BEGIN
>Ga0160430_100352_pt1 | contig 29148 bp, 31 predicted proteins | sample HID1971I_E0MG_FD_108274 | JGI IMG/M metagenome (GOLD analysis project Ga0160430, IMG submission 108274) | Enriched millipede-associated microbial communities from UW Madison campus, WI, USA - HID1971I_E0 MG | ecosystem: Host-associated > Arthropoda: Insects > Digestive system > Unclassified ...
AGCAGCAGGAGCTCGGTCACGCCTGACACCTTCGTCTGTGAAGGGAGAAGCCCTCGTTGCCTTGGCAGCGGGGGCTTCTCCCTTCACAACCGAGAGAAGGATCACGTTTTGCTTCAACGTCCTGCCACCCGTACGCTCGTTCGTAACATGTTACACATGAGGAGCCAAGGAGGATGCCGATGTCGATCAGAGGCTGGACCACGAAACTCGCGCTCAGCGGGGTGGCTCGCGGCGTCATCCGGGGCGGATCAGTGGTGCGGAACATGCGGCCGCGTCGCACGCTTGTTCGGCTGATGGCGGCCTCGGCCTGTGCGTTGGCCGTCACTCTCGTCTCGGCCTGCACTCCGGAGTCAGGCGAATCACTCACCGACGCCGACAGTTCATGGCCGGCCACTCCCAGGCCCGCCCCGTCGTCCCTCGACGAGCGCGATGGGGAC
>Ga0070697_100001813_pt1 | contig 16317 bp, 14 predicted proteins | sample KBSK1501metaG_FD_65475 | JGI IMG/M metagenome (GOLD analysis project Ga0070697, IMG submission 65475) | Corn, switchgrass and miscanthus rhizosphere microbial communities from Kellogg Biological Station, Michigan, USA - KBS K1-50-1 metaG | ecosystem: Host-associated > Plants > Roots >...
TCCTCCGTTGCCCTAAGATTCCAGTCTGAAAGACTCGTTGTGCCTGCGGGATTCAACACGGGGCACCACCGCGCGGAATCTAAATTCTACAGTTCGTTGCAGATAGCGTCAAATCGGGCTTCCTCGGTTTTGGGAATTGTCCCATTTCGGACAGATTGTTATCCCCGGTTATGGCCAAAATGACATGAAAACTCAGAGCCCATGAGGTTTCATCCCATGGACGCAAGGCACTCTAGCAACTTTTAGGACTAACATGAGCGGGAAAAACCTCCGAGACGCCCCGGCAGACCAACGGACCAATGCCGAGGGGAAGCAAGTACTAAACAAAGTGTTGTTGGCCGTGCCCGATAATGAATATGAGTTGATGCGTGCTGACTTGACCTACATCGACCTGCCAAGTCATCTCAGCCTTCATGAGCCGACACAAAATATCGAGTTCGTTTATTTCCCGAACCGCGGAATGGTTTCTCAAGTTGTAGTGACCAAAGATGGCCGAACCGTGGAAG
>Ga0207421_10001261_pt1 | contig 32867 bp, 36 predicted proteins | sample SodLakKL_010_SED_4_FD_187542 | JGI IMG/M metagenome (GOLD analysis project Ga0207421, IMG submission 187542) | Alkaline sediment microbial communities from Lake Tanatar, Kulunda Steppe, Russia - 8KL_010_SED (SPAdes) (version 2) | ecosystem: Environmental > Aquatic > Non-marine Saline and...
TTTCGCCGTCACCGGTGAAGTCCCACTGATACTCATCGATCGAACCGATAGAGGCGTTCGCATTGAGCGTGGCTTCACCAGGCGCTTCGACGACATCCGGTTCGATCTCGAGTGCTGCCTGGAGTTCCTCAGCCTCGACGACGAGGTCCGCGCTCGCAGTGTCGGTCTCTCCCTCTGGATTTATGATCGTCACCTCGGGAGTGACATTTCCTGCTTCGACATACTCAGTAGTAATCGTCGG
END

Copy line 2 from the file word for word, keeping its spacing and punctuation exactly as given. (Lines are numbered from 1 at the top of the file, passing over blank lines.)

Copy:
AGCAGCAGGAGCTCGGTCACGCCTGACACCTTCGTCTGTGAAGGGAGAAGCCCTCGTTGCCTTGGCAGCGGGGGCTTCTCCCTTCACAACCGAGAGAAGGATCACGTTTTGCTTCAACGTCCTGCCACCCGTACGCTCGTTCGTAACATGTTACACATGAGGAGCCAAGGAGGATGCCGATGTCGATCAGAGGCTGGACCACGAAACTCGCGCTCAGCGGGGTGGCTCGCGGCGTCATCCGGGGCGGATCAGTGGTGCGGAACATGCGGCCGCGTCGCACGCTTGTTCGGCTGATGGCGGCCTCGGCCTGTGCGTTGGCCGTCACTCTCGTCTCGGCCTGCACTCCGGAGTCAGGCGAATCACTCACCGACGCCGACAGTTCATGGCCGGCCACTCCCAGGCCCGCCCCGTCGTCCCTCGACGAGCGCGATGGGGAC